The Madison reservoir in LaBarge Field in Wyoming, U.S.A., is a multi-zone carbonate on the crest of a regionally plunging anticline. It is ~800 ft thick, covers more than 1,000 square miles, includes 4,000 ft of structural closure and holds 22 TSCF initial methane in-place. Methane percentage varies from a high of 23% at the crest to a low of 5% near the gas-water contact, with inerts - CO2, N2, H2S and He - making up the remaining gas. ExxonMobil is the only operator producing from LaBarge Madison and has built a dedicated gas plant to monetize the resource. Current production is 700 MMSCF/d (150 MMSCF/d methane) with 16 crestal producers and two downdip injectors re-injecting 60 MMSCF/d acid gas into the Madison aquifer - one of the world's largest acid gas re-injection projects.

Key project objectives are to:

  1. maximize methane production from the existing wells,

  2. efficiently operate the gas processing plant, and

  3. ensure sufficient acid gas disposal capacity such that production is not constrained.

Key reservoir and operational uncertainties include (1) the detailed initial distribution of methane vertically and areally, (2) the impact of the mountainous topography on surface facility flowline hydraulics and producer performance, and (3) long-term injectivity, movement and containment of the injected acid gas within the aquifer.

This paper discusses the integration of reservoir characterization studies, geochemical analysis, surveillance data, reservoir simulation and surface facility network models to optimize the near-term development plan and evaluate potential expansions. Key subsurface results presented include:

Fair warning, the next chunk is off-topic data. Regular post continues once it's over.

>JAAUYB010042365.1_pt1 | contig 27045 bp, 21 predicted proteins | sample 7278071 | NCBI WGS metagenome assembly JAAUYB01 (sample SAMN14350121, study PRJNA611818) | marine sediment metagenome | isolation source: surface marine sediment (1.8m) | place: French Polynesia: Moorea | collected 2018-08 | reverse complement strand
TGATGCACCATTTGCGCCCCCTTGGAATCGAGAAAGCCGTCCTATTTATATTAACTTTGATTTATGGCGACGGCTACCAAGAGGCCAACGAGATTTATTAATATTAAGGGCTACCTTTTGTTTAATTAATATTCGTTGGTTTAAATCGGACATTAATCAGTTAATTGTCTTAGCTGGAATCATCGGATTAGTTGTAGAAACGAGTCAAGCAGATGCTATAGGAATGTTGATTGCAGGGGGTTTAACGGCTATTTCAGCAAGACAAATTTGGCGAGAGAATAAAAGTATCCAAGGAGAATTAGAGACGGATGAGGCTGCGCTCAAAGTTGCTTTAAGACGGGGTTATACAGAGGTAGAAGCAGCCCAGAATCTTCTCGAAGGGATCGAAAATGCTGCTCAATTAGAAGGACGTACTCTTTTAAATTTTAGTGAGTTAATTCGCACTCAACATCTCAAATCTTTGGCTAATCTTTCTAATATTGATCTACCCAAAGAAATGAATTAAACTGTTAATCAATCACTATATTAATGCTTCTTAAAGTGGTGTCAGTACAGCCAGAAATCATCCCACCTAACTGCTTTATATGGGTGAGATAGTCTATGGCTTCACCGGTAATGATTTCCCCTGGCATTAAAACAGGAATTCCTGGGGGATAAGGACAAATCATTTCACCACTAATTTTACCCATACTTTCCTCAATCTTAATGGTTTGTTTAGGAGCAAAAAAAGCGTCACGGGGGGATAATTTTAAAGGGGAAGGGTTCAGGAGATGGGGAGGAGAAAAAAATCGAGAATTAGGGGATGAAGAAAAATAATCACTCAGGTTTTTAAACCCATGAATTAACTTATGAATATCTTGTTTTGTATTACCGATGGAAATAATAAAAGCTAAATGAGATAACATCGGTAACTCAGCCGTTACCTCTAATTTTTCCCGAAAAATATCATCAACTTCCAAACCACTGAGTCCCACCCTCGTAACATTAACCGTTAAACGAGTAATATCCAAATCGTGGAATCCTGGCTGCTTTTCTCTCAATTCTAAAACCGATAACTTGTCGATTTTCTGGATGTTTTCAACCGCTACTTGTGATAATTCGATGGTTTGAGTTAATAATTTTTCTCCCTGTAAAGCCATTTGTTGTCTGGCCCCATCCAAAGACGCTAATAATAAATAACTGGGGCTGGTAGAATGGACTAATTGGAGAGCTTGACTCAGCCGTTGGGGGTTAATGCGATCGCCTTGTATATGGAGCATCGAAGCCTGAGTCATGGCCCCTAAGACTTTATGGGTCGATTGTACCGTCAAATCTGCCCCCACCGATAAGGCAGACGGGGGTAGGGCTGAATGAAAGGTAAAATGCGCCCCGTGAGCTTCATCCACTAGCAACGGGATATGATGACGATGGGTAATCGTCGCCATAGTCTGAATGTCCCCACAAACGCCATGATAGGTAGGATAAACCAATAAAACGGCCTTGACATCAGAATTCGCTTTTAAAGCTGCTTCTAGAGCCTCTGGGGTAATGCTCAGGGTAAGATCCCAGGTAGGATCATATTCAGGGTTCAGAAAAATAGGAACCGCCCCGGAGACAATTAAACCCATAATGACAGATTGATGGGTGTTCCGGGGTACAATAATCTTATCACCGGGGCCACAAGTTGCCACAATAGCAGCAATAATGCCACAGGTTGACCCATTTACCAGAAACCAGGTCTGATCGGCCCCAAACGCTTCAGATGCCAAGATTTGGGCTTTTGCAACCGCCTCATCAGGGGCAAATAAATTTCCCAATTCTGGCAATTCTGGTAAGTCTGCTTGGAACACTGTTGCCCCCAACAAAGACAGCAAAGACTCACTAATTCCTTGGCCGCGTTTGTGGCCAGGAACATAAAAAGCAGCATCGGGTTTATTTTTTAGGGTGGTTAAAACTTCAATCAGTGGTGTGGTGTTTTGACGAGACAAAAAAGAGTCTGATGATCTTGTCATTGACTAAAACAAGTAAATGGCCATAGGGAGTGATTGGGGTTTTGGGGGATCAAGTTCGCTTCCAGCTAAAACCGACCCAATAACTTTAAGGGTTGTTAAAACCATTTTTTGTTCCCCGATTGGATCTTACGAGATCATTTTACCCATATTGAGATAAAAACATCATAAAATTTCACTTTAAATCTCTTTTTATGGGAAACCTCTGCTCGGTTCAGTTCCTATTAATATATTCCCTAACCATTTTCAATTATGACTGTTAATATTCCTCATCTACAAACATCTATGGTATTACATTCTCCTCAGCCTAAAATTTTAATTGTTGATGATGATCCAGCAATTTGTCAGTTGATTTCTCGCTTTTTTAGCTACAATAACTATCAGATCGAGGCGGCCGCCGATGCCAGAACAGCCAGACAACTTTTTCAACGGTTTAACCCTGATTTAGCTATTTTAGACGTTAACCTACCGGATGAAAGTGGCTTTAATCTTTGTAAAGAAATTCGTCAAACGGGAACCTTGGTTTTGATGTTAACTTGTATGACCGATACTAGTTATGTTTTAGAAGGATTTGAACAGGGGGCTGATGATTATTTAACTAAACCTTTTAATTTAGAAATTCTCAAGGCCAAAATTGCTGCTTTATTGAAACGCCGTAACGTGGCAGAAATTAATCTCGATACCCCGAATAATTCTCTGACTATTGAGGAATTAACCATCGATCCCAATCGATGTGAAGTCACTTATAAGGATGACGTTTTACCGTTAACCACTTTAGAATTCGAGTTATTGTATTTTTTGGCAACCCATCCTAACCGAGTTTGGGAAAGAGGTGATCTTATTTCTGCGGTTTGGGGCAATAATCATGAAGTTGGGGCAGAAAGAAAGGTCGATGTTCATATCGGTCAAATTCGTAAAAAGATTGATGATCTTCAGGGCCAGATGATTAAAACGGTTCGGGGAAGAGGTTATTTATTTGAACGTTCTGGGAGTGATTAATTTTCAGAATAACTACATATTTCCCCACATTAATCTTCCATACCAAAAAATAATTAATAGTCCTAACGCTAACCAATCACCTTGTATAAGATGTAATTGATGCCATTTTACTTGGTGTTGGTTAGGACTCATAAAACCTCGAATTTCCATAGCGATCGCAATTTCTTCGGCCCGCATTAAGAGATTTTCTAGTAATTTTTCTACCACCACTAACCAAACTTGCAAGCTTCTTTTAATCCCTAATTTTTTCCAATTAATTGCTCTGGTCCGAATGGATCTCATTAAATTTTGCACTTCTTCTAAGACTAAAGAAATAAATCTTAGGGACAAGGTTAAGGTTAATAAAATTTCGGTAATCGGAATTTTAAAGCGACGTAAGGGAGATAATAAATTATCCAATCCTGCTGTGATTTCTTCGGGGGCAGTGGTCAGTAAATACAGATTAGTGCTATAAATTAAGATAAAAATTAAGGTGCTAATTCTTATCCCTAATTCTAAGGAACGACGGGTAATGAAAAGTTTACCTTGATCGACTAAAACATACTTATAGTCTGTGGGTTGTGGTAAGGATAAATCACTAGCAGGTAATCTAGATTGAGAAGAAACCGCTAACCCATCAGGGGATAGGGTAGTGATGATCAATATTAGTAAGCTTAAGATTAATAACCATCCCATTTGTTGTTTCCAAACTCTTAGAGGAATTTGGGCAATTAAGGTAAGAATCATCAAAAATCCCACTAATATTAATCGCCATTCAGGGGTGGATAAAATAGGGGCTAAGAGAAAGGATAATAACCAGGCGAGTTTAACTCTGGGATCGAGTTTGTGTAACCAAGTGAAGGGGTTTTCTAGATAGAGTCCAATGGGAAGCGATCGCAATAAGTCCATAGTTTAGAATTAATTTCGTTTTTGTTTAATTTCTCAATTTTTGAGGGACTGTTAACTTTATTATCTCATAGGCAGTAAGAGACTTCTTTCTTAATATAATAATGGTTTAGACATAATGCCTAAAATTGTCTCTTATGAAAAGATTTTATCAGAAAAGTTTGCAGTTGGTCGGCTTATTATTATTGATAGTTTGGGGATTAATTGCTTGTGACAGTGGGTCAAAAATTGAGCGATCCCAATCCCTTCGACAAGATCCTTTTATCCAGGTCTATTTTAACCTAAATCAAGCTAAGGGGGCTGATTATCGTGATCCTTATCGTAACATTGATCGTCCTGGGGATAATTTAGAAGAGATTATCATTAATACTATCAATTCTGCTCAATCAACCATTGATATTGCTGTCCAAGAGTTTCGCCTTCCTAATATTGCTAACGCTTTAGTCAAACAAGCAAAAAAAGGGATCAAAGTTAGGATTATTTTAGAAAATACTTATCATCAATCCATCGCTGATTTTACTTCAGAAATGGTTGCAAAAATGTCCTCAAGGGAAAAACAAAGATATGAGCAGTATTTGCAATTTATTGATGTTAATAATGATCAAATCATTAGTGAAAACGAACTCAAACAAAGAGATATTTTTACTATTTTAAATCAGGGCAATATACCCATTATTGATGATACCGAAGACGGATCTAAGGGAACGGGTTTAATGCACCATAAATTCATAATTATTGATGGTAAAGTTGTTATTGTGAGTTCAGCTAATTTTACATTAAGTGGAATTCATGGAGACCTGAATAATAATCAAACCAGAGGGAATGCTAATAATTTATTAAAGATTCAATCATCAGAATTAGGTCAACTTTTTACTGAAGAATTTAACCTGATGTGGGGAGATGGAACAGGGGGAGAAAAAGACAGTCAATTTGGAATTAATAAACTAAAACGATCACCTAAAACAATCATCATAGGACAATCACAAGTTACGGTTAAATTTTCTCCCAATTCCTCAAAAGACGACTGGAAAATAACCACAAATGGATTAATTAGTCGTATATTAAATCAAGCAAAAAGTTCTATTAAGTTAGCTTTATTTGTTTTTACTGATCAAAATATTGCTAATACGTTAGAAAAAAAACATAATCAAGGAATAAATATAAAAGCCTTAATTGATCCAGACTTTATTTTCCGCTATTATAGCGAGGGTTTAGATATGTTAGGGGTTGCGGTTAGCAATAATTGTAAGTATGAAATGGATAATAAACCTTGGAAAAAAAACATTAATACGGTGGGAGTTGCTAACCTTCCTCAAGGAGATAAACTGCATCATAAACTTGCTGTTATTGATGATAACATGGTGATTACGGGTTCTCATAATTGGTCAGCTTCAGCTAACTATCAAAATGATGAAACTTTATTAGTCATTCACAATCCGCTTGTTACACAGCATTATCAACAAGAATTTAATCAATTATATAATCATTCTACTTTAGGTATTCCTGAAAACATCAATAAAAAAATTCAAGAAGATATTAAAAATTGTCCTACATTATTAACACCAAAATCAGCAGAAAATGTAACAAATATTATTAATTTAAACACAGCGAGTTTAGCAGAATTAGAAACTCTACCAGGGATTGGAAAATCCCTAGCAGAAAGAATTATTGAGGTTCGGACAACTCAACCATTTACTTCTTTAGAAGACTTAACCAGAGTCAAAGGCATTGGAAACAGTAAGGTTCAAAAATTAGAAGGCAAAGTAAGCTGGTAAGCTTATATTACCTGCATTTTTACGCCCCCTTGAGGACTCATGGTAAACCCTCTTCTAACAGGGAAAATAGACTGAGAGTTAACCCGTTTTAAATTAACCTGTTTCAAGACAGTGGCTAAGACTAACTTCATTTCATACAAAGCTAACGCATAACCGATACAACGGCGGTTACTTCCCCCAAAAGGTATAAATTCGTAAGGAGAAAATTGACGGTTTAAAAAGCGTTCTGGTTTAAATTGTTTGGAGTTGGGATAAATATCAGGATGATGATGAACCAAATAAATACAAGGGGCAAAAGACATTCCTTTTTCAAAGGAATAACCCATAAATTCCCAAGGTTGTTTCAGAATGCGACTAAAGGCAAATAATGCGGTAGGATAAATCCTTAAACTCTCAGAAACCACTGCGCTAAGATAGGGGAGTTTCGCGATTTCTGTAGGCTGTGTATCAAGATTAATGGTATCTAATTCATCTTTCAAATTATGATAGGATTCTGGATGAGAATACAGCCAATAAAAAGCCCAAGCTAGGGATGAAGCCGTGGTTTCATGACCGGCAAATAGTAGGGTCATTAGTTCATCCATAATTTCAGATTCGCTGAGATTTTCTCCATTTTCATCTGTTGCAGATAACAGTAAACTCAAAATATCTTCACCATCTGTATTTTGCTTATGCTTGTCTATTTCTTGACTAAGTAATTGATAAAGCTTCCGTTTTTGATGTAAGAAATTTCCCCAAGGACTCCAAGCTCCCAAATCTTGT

1. a potential explanation for the large gas compositional gradient and the history-match approach used to approximate the methane distribution and

  2. a method to incorporate temperature-dependent acid gas injector wellbore hydraulics and acid gas viscosity in order to more accurately model pressure and fluid flow.

Integrated reservoir and facility modeling led to selection and implementation of large bore tubing workovers that are, in most cases, more economically attractive than new drillwells.

Field Overview

LaBarge Field is located in Sublette County in southwestern Wyoming, U.S.A., as shown in Figure 1. ExxonMobil owns and operates a majority of the leased acreage, as shown in Figure 2. The primary pay interval is the Madison formation, a deep Paleozoic Mississippian carbonate reservoir, composed of anhydrite and dolomite sequences interbedded with limestone. The Madison reservoir has an original in-place methane resource of 22 TSCF (3.7 billion BOE) distributed over more than 1,000 square miles, and is normally pressured. Methane composition varies from 23% on the crest to only 5% near the gas-water contact.

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